12:15 Context-Sensitive Call Control using Constraints and Rules. David Lesaint, Deepak Mehta, Barry O’Sullivan, Nic Wilson, Luis Quesada
14:00 An Integrated Modelling, Debugging, and Visualisation Environment for G12. Andreas Bauer, Viorica Botea, Mark Brown, Matt Gray, Daniel Harabor, John Slaney
14:25 An Empirical Study of Optimization for Maximizing Diffusion in Networks. Kiyan Ahmadizadeh, Bistra Dilkina, Carla Gomes, Ashish Sabharwal
The best application paper will be presented on Wednesday
10:00 Distinguished paper (Applications Track) Applying Constraint Programming to Identification and Assignment of Service Professionals. Sigal Asaf, Haggai Eran, Yossi Richter, Daniel P. Connors, Donna L.Gresh, Julio Ortega, Michael J Mcinnis
I hope to learn more about these systems at the conference, and to perhaps convince some of the authors to guest-edit a blog post here. Stay tuned!
Bandwidth on Demand (BoD) describes a network management problem, where users can request large amounts of bandwidth, but only for some fixed time interval. The network management tool must find out if such a request can be accommodated on the network, and if yes, must provision the network to provide the service at its start-time, and then remove the provisioning at the end of the service period. Parc Technologies and IC-Parc developed such a Bandwidth on Demand solution for Schlumberger in 2003, which was installed on their dexa.net network. I was working on the solver side of this project with Quanshi Xia from IC-Parc, while Nick Bradshaw and Peter Rylance from Parc Technologies worked on the overall system design and implementation. The project was managed by Barry Richards, the director of IC-Parc.
Need for BoD: 3D Seismic Data Analysis (from askchesapeake.com)
The work on CPTV (Constrained-Based Personalized TV Schedules) was sponsored by the Commercialization Fund of Enterprise Ireland, one of our national funding agencies, with support from the European Regional Development Fund. In the July/August issue of EI’s magazine, Technology Ireland, you can find a short write-up of the project on pages 14/15.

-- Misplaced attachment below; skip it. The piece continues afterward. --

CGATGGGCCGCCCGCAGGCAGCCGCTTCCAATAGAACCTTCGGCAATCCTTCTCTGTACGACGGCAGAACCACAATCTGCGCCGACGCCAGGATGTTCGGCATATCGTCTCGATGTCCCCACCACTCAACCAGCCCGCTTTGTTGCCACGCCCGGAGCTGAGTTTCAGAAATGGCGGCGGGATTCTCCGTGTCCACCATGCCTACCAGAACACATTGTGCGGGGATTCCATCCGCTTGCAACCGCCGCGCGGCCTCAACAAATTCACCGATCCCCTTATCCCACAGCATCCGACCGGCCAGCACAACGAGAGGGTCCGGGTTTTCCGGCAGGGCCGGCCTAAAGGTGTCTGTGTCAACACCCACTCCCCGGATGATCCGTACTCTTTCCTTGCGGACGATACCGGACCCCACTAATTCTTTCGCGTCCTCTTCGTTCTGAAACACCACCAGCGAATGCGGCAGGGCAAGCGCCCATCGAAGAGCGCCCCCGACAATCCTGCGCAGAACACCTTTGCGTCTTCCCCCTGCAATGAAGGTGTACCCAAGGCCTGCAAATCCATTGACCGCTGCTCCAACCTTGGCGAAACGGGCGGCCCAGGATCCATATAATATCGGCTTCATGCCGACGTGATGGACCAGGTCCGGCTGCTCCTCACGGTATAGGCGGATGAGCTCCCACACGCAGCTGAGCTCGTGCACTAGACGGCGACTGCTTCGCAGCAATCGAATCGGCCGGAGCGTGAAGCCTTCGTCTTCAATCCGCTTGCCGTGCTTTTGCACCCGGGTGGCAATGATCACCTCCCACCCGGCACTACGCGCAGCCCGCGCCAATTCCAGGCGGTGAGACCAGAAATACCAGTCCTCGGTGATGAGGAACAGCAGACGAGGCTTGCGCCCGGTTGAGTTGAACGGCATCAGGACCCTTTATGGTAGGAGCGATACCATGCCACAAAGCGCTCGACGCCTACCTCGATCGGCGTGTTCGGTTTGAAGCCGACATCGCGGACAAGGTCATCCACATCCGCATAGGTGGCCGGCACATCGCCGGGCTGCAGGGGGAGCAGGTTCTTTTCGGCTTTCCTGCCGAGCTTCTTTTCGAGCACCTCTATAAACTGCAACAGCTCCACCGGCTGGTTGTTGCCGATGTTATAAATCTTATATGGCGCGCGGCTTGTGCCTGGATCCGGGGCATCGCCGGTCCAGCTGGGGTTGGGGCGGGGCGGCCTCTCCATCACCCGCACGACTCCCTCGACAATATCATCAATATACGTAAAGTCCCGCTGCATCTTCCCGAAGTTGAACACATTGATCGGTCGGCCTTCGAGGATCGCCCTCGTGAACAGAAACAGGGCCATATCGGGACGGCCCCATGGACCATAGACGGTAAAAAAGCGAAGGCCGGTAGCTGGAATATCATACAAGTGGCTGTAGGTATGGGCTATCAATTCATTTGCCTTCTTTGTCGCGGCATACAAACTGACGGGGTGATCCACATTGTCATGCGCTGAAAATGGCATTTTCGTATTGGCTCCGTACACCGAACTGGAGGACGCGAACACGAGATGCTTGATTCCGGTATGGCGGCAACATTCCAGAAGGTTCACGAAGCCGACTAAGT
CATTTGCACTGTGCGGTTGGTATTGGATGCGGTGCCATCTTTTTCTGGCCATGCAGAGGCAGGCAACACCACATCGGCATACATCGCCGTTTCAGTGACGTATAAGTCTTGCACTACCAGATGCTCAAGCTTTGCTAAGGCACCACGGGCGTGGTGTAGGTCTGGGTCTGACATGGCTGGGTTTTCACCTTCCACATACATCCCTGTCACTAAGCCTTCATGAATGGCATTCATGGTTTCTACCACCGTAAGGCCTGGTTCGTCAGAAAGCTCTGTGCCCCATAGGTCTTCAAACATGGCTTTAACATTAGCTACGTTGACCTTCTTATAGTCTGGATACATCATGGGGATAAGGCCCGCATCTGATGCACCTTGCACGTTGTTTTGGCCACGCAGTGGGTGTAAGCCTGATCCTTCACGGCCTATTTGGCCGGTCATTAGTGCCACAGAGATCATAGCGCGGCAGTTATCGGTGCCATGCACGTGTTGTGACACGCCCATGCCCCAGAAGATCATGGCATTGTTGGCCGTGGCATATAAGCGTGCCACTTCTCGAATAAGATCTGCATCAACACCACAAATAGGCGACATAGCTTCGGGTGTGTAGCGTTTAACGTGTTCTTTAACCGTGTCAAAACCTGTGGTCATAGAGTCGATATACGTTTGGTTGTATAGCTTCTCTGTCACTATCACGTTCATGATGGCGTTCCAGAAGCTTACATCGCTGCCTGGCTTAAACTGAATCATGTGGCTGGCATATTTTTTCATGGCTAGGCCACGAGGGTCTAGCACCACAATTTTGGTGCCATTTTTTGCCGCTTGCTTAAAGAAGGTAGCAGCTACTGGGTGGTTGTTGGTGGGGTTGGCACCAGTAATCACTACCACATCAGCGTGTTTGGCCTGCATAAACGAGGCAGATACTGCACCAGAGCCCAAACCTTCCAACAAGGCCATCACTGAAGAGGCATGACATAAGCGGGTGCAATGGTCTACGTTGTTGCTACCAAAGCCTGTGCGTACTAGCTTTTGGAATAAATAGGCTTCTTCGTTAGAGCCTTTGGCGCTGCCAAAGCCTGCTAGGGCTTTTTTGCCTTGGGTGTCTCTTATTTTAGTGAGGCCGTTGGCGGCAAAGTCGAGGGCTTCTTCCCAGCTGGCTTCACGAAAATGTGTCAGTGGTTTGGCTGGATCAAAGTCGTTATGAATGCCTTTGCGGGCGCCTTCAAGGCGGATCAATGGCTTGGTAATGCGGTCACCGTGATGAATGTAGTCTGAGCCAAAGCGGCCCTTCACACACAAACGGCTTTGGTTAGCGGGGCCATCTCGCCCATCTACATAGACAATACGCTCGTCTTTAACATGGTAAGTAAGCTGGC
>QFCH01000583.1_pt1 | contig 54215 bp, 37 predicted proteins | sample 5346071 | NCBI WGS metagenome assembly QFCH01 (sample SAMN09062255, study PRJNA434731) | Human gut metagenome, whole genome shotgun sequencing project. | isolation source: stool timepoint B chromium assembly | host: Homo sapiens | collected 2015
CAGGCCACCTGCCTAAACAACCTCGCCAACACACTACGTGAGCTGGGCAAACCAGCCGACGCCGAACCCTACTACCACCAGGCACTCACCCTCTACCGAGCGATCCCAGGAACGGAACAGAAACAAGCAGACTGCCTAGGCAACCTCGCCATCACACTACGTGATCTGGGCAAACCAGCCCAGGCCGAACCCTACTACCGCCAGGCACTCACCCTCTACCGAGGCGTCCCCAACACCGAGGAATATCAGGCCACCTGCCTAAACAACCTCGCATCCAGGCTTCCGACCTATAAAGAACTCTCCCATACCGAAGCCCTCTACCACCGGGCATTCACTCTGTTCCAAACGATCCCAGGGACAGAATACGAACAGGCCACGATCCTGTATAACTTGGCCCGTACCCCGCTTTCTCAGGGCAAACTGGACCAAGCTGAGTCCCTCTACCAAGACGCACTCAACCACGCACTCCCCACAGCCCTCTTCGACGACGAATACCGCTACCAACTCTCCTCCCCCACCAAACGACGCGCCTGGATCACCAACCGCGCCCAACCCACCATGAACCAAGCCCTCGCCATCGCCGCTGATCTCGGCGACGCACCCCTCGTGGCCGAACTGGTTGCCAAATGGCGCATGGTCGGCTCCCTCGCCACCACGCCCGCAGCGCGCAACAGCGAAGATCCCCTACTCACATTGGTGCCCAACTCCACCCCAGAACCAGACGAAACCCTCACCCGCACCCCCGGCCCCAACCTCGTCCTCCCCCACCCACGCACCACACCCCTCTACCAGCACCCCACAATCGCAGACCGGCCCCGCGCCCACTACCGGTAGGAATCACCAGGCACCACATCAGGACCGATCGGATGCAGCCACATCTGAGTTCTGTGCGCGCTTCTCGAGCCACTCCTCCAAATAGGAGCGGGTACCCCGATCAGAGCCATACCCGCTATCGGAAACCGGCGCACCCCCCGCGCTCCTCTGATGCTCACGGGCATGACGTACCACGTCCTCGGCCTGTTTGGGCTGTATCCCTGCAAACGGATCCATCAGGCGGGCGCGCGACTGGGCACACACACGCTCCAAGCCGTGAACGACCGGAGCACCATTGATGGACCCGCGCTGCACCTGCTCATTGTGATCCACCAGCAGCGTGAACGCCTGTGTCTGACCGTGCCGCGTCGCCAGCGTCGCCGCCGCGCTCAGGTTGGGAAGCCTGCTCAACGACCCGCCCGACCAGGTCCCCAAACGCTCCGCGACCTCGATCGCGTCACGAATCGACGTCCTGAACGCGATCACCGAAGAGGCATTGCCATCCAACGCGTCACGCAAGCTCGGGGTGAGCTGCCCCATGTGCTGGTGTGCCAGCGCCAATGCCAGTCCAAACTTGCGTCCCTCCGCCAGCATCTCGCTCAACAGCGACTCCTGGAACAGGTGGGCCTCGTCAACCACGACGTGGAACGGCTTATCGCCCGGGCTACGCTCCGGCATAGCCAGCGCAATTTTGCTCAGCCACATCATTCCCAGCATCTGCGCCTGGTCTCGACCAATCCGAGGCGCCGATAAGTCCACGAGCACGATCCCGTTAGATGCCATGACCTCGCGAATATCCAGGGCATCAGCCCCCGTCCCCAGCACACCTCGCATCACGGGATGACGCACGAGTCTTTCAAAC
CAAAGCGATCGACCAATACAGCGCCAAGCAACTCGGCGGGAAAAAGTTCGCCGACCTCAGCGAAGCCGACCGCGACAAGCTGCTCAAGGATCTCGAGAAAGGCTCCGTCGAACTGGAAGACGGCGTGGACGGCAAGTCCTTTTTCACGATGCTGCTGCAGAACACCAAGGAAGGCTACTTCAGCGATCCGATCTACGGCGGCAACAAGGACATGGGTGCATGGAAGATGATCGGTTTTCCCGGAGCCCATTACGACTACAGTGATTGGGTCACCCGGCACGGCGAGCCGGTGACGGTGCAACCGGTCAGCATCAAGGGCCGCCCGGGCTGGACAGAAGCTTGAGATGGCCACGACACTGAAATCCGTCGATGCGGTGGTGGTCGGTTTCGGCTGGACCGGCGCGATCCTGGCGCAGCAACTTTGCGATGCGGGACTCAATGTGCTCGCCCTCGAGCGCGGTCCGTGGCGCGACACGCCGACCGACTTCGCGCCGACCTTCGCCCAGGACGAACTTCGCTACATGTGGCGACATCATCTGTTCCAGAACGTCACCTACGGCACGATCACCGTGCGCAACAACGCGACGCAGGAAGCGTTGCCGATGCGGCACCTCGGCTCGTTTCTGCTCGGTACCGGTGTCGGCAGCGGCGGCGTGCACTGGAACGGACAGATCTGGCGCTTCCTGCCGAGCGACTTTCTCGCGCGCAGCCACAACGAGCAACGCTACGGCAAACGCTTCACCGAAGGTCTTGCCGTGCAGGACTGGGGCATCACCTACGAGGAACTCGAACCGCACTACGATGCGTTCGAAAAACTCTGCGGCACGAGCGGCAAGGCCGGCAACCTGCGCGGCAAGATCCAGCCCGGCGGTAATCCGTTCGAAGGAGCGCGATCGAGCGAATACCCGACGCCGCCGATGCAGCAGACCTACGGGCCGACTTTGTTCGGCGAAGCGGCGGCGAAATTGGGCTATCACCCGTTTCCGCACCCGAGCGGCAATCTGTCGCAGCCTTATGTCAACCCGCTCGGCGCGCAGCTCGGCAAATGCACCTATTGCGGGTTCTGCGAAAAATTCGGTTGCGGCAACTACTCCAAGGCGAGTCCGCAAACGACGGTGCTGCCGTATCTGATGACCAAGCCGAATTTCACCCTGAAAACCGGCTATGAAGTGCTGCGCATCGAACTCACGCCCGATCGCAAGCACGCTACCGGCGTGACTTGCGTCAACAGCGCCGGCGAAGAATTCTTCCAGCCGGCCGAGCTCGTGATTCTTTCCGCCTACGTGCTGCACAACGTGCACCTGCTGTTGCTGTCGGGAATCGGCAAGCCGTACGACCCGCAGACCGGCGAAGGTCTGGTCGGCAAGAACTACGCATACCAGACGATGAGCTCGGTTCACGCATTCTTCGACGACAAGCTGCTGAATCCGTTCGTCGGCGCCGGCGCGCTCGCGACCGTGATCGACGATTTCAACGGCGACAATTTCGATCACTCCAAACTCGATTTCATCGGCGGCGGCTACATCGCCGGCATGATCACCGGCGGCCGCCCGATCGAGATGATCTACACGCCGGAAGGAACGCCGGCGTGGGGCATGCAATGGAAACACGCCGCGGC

This probably was the most complex and complicated project I was ever working on. And while we delivered the product and met the specification (we even got the bonus payment for solution quality), the system was never used operationally.
The problem is about train crew diagraming for the regional trains services in the north-west of England, centered on Manchester. Most trains used are diesel-powered units like this one:
Allocating air crew (flight deck and cabin crew) to cover the flights of an airline is typically done with a large-scale rostering application, which are often based on column generation techniques, resulting in very large-scale set covering problems. These tools generate a roster for a 4 week period or for one month, while running for several hours or even days.
SAS MD-80 (from Wikipedia)
What happens if the published schedule breaks, either because of illness of some crew member, or because some flight connections can not be reached in time, due to delays of earlier flights? This is where the TAP-AI application comes into play, a decision support tool for day-to-day management of “open flights”. Open flights are flights for which one or several previously allocated crew members will not be available. Usually, a replacement crew must be found with the right qualifications, and he must be notified in time to reach the flight, including all briefing and preparation tasks. At SAS (Scandinavian Airline System), finding solutions for these open flights was done by hand, a difficult, stressful job. Continue reading →